Then, the December events came. Now, we have the expectation of the Council and its chief problem…. the election of a new Patriarch. Well, this really fires up these champions of the faith. “How can this be… why wasn’t I asked my opinion of who should be the next patriarch?” They discuss the candidates, they give their opinion. Especially in regards in regards to the Locum Tenens! “Just why is he, of all people, the Locum Tenens?” But, brothers, he did not take this office himself, he was elected to it by the Holy Synod. “Why did he invite the Patriarch of Constantinople to the funeral of our Holy Patriarch?” Well, he has the title of Ecumenical Patriarch, he does, and, so, it was good that he served at the funeral. In any case, holy and prayer-filled Mount Athos is in the Patriarchate of Constantinople.

“Why is there such haste in holding the Council? What is the rush?” The date was fixed, not by the Locum Tenens, but, by the Holy Synod, and not on the second day after the funeral, but, after the fortieth day. For all the forty days, by the way, the clergy constantly served Liturgies and Pannikhidas for the memory of His Holiness Patriarch Aleksei, amongst whom was the Locum Tenens. He only read his Christmas message after reading the encyclical of the late Patriarch Aleksei. The first sounded like a last will and testament, and the second as our collective grateful memory of our late First Hierarch, now departed this life. “Why did he meet with the Catholics?” He did so in the line of duty. For that matter, it’s like telling off Foreign Minister Lavrov for meeting with the Israelis as they were bombing the Palestinians.

Talking to these champions of the faith is like talking to the wall. Unfortunately, it is futile to remind them of the words of Scripture and the precepts of the Holy Fathers on humility, about patience, and about prayer. Do these wrestlers of the faith speak of humility or counsel patience? They think they are indispensable; otherwise, the Orthodox faith would be gutted by ecumenism. Chattering, chattering, empty talk… “The Pope shall come to Moscow in the autumn… They shall rename the Russian Orthodox Church the Orthodox Church in Russia”. Is that all you have to say? They heard it somewhere, they read it somewhere, and they puffed it up, larger-than-life.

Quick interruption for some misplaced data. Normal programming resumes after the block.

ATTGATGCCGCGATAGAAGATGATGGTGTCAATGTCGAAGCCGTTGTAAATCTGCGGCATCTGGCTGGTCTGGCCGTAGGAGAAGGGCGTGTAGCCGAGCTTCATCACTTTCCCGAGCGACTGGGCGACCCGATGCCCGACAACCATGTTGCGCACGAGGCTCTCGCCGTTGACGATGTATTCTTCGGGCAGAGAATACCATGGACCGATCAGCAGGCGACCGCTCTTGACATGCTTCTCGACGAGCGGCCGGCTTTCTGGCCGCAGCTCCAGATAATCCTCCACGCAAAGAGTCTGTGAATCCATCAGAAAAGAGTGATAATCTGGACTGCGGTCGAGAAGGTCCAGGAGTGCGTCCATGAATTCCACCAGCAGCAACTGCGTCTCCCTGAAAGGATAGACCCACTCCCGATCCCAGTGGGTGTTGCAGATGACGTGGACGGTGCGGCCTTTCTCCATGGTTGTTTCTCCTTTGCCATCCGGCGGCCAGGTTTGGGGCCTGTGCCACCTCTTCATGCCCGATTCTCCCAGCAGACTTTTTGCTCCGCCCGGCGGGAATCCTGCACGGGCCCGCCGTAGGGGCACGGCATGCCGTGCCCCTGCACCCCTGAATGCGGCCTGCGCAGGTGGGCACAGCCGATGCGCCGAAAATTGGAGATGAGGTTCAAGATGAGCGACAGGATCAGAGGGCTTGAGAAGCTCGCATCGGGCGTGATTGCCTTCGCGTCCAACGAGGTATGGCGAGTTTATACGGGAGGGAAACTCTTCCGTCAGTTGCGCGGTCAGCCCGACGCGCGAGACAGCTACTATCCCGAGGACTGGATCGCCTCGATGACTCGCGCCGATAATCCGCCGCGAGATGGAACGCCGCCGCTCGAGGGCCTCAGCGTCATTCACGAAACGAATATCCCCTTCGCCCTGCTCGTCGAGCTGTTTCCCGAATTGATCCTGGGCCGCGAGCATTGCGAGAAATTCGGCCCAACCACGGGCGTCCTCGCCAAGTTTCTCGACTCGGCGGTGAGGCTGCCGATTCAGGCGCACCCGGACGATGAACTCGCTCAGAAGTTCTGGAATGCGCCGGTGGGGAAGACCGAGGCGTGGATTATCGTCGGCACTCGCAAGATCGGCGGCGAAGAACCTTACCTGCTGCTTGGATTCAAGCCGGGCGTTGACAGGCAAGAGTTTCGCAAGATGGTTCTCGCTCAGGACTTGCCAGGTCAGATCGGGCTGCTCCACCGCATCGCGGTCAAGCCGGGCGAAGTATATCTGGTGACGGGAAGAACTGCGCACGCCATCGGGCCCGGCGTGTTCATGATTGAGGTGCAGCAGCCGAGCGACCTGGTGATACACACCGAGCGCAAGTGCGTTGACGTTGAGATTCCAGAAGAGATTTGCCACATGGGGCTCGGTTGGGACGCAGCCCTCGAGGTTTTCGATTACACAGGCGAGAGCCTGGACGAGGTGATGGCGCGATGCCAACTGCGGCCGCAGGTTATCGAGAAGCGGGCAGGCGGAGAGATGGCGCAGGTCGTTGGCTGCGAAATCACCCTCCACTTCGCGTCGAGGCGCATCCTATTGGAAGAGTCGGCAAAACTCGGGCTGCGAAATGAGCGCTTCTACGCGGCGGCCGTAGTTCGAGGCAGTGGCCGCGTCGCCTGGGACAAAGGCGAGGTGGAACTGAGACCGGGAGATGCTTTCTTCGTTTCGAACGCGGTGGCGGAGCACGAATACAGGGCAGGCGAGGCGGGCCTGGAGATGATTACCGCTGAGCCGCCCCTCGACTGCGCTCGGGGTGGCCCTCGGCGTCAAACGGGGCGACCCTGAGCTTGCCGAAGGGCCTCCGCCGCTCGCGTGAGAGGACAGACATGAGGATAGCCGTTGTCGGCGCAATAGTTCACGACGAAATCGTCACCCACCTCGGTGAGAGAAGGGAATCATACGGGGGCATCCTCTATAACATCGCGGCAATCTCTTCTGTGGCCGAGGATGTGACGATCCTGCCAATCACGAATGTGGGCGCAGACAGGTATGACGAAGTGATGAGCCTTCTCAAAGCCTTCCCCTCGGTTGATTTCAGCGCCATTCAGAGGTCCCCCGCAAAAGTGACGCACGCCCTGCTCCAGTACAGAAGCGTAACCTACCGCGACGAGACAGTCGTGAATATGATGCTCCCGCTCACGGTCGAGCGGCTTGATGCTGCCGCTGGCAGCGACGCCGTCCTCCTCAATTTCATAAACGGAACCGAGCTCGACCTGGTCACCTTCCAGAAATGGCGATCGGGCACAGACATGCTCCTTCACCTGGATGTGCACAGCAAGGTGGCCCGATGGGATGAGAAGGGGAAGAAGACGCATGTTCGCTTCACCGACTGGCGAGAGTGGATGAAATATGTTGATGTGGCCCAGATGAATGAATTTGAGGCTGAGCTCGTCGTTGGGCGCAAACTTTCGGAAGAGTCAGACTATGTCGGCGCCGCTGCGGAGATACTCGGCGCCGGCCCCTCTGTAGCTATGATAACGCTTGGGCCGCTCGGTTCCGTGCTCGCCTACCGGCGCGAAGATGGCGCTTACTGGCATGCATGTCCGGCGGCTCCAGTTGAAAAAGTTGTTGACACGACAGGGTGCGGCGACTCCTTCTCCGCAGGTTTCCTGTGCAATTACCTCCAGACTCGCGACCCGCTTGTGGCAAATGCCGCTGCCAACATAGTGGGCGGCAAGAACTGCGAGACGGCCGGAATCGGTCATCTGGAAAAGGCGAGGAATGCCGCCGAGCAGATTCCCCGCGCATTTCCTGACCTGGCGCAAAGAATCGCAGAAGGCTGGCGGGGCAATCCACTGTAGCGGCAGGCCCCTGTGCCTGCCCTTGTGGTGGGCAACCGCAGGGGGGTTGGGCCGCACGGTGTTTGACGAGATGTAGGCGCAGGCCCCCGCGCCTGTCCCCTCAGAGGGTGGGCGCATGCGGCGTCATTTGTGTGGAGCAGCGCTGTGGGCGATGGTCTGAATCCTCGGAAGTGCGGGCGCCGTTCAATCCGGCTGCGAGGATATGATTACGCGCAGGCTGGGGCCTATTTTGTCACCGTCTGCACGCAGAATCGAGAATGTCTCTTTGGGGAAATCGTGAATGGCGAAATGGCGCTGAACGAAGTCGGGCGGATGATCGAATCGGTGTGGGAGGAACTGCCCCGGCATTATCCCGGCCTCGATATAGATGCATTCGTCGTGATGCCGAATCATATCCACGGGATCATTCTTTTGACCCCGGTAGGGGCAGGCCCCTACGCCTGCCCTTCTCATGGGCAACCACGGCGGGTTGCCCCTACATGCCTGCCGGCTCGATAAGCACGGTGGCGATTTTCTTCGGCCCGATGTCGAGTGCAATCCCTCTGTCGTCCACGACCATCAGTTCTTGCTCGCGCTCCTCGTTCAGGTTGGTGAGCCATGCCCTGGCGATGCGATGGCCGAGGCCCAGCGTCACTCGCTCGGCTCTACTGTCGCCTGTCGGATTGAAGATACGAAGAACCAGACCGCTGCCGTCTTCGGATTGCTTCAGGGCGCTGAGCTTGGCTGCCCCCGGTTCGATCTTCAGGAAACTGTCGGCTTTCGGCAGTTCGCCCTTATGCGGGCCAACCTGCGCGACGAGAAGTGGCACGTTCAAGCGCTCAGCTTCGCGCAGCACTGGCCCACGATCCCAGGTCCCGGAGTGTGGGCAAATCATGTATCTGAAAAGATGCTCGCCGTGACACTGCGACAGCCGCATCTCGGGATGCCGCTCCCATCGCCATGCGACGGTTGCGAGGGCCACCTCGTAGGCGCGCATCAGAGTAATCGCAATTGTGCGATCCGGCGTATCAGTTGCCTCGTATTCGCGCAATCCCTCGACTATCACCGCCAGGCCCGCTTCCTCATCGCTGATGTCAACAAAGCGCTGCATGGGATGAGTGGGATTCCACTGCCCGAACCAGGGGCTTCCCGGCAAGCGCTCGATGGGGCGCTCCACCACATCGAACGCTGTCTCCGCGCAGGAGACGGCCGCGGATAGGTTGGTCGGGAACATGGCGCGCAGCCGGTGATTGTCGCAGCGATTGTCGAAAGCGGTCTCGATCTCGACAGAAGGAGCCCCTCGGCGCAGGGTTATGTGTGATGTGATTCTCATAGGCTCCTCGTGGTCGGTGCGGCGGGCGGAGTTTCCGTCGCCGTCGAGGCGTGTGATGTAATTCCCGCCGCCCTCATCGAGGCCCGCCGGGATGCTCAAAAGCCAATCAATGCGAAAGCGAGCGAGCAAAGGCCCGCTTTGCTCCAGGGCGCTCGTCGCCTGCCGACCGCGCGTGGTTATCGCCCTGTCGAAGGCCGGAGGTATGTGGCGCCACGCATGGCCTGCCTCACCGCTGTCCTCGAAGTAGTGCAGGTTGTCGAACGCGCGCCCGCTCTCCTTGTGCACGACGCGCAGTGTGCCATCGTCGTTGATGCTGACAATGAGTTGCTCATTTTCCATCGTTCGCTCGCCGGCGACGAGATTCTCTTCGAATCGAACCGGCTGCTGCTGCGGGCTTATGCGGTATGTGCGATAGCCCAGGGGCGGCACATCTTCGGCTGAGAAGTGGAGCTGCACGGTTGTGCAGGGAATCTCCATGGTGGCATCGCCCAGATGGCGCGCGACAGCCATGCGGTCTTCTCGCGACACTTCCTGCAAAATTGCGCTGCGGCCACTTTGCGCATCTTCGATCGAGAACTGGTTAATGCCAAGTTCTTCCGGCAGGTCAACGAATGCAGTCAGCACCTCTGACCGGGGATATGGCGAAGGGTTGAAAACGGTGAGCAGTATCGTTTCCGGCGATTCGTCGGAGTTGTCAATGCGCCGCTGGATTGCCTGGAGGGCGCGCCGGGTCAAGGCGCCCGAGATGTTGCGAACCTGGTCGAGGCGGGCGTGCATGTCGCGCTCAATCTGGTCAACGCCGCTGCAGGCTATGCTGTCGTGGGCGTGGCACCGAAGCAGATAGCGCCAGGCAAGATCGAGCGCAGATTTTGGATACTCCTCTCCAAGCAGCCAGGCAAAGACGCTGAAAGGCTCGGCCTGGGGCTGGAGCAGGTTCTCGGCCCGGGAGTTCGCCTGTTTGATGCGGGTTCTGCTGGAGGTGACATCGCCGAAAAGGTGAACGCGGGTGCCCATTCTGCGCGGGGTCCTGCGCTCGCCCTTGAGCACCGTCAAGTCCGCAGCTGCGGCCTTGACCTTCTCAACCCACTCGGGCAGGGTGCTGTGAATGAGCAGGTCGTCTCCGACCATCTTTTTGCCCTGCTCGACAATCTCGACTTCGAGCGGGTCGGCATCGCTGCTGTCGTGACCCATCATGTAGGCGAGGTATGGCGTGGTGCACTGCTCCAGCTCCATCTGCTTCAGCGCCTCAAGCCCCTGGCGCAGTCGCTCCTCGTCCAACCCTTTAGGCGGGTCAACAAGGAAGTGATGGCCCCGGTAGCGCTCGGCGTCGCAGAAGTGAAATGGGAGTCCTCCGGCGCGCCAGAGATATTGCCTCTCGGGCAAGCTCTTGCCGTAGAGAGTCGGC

Brothers, this murmuring is nothing but pettiness and censure, you must repent of it, and not drag dissension inside the church fence. We should not bring the passions of the ungodly world into our church life. Above all, the people of God involve themselves in church life through the medium of the Christian way of life. Most importantly, can we judge the priesthood? The priests are above us, in front of us, they are closer to the throne of God. From them, it shall be asked first of all, by our Lord Christ Himself. Jesus is, indeed, the Christ, but, we are not as He is, with our weak, earthly, and credulous minds.

Perhaps, the words of St Seraphim concerning our personal salvation do not apply to them? But, when the fighters think about themselves, they are not selfish, for they are saving the entire church. But, what shall save us was long ago revealed to us… the gates of Hades shall not prevail against it. Save one’s own soul, yes, and remember that Christ’s small flock will always be persecuted. But, it is the most rapturous joy in life to know that one is a part of it. It is built on the rock of faith, it is lit by the illumination of Mt Tabor, and it is sanctified by Golgotha. The blood of the martyrs cries out to us and asks us, “Are you ready to die for Christ?” Only by this readiness for self-sacrifice can you measure the Orthodox faith, not with speculations about who shall win the patriarchal throne. Thus far, we deserve the observation of an old monk, “The Judgement is drawing ever nearer, but, we grow ever more diluted”. Indeed, such unnecessary debate does nothing but dilute our faith.